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    Understanding Panic Attack -- Symptoms

    What Are the Symptoms of a Panic Attack?

    If you have the sudden onset of four or more of the following symptoms, you may be having a panic attack:

    • Sudden high anxiety with or without a cause
    • Heart palpitations
    • Sweating
    • Shaking
    • A "smothering" sensation or shortness of breath
    • A feeling of choking
    • Chest pain or discomfort
    • Nausea
    • Dizziness or faintness
    • A sense of unreality
    • A fear of going crazy or losing control
    • A fear of dying
    • Numbness or tingling
    • Chills or hot flashes

    An isolated panic attack, while extremely unpleasant, is not uncommon or life-threatening. Panic disorder and panic attacks are not the same thing; panic disorder refers to repeat panic attacks along with worry and concern about having repeat attacks. Panic attacks can be a symptom of other anxiety disorders as well.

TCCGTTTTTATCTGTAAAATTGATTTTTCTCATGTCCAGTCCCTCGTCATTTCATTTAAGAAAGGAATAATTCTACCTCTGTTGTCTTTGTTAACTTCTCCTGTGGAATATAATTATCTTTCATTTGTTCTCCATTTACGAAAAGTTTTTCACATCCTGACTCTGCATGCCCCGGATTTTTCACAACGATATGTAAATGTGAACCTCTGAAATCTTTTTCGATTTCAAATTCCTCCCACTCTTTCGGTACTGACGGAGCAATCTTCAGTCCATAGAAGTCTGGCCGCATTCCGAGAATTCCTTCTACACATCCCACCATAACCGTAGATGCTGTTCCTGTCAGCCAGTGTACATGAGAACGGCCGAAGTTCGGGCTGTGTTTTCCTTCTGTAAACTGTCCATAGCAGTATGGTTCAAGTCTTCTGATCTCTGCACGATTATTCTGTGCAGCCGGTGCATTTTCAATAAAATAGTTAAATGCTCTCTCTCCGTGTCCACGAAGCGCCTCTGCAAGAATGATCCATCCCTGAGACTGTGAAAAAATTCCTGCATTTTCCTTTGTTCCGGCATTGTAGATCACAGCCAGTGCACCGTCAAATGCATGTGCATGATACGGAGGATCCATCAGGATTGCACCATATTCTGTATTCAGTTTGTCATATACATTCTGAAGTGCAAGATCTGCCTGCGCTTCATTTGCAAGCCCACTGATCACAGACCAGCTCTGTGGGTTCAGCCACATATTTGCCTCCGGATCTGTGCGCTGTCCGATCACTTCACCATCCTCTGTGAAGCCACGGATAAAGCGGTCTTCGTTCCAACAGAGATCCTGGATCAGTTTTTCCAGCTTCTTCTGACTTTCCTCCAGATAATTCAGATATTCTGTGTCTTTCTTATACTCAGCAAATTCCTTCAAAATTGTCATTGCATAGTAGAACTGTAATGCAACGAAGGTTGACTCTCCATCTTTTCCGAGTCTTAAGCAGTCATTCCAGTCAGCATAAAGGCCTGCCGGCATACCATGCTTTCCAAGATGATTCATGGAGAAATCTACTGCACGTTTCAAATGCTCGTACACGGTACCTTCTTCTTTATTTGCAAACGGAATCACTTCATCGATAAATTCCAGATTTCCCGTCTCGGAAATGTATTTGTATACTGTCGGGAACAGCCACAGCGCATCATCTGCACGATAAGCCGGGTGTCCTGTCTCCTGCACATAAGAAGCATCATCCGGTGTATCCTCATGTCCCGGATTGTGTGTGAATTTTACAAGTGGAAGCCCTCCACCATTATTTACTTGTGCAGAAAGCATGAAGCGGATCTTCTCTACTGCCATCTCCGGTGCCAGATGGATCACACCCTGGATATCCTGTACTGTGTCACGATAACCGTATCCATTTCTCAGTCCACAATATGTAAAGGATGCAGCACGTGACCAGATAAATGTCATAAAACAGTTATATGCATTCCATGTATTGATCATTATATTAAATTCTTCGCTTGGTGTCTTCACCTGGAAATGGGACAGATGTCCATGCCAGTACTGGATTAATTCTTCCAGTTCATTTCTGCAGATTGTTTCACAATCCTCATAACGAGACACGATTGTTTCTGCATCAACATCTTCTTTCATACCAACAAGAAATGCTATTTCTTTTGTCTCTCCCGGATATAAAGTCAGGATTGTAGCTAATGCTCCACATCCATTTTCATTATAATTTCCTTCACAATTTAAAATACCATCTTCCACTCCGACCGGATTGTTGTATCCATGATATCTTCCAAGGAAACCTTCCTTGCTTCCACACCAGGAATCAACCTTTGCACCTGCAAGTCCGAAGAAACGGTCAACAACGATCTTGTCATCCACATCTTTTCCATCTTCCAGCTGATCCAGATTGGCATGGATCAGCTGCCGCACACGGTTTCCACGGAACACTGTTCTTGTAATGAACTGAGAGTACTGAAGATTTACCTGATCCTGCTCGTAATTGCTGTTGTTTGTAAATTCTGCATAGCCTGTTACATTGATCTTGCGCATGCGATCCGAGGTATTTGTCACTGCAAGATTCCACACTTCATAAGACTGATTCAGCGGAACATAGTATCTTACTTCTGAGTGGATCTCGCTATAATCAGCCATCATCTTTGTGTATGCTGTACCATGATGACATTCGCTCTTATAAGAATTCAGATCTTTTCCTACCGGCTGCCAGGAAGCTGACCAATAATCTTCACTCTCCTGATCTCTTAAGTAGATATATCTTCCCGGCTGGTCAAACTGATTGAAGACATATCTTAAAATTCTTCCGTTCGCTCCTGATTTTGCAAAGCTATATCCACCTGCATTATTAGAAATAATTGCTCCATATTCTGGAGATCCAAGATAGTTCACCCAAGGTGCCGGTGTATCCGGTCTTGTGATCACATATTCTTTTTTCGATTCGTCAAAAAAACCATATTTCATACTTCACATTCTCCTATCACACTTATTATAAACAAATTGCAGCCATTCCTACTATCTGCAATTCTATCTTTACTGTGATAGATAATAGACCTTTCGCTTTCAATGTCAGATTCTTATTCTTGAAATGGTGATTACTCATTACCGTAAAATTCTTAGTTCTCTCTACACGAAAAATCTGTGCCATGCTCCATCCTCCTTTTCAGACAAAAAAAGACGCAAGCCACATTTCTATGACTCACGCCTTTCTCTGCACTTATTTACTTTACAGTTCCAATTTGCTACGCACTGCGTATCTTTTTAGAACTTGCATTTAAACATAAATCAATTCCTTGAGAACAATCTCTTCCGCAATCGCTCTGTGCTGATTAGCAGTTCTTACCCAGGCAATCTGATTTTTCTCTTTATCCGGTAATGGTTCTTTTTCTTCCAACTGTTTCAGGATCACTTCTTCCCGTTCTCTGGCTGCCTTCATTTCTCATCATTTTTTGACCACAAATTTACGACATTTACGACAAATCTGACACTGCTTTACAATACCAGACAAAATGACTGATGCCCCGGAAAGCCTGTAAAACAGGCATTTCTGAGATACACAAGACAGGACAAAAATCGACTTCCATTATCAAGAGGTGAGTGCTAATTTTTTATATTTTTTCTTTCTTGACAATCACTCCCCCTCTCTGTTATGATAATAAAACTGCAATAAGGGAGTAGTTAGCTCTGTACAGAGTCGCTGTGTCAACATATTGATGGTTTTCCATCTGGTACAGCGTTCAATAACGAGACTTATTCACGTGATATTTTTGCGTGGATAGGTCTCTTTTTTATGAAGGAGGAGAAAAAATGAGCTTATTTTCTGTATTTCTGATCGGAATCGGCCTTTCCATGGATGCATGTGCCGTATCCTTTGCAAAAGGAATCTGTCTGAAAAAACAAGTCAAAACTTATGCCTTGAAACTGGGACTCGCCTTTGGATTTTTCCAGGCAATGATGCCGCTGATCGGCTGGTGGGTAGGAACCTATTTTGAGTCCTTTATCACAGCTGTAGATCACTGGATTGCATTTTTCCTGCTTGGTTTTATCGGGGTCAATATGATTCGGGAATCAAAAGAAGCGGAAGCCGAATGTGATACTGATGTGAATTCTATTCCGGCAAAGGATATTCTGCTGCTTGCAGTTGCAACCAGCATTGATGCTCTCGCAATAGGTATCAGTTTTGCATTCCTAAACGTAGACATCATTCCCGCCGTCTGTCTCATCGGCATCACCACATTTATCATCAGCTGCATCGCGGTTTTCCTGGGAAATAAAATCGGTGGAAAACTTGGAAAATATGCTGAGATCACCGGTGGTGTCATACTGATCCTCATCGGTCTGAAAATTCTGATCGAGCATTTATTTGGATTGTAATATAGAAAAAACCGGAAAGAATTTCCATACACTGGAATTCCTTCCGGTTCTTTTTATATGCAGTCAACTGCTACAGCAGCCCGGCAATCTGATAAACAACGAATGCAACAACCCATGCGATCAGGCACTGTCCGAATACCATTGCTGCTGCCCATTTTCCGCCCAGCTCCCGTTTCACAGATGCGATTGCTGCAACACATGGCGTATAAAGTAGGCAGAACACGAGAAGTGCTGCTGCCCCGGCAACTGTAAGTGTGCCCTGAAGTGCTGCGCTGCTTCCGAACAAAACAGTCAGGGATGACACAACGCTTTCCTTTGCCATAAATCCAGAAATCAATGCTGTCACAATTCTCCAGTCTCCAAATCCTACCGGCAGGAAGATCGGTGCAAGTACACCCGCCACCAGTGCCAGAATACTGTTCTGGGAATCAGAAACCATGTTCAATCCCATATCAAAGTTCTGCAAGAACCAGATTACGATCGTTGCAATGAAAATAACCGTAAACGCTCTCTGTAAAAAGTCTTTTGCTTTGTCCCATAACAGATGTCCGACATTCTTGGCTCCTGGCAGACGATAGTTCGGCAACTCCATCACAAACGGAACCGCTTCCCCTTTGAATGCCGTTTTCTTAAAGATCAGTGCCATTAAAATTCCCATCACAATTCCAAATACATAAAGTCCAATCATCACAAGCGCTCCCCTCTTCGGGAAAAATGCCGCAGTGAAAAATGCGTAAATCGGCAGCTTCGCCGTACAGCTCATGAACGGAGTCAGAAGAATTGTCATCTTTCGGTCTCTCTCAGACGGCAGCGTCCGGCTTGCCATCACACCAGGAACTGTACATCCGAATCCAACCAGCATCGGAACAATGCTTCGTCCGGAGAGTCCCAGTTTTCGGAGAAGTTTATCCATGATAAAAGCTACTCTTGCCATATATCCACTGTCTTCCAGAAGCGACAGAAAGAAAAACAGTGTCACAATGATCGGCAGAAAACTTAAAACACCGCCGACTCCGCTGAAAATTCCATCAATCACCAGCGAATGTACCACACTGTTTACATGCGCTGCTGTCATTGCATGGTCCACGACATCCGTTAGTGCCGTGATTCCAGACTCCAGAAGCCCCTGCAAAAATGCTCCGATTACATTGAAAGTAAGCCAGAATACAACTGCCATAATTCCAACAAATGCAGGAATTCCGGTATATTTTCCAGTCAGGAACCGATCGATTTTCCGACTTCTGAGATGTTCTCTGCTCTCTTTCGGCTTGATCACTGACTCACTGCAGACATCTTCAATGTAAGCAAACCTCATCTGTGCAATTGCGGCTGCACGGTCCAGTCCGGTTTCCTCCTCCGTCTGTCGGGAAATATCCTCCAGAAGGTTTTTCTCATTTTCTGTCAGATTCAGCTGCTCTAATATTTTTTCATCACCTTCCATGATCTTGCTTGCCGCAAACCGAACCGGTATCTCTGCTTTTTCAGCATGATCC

Recommended Related to Anxiety Panic

    Understanding Panic Attack -- the Basics

    Panic attacks are unmistakable. You're involved in some ordinary aspect of life when suddenly your heart begins to pound and you hyperventilate, sweat, and tremble. You fear you are having a heart attack, going crazy, or even dying. Then, 10 minutes or so later, it's gone. What just happened? You have had a panic attack. Panic attacks are fairly common, usually beginning between ages 15 and 25. If you have recurrent panic attacks, a persistent fear of subsequent attacks occurring, or if...

    Read the Understanding Panic Attack -- the Basics article > >

    You may think you're having a heart attack, and it's true that some of the symptoms can be similar. However, most people having a panic attack have had one before, triggered by a similar event or situation.

    The chest pain of a panic attack usually stays in the mid-chest area (the pain of a heart attack commonly moves toward the left arm or jaw). You may also have rapid breathing, rapid heartbeat, and fear. A panic attack usually lasts only a few minutes, comes suddenly and disappears suddenly, but leaves you exhausted.

    WebMD Medical Reference

    Reviewed by Joseph Goldberg, MD on February 27, 2015

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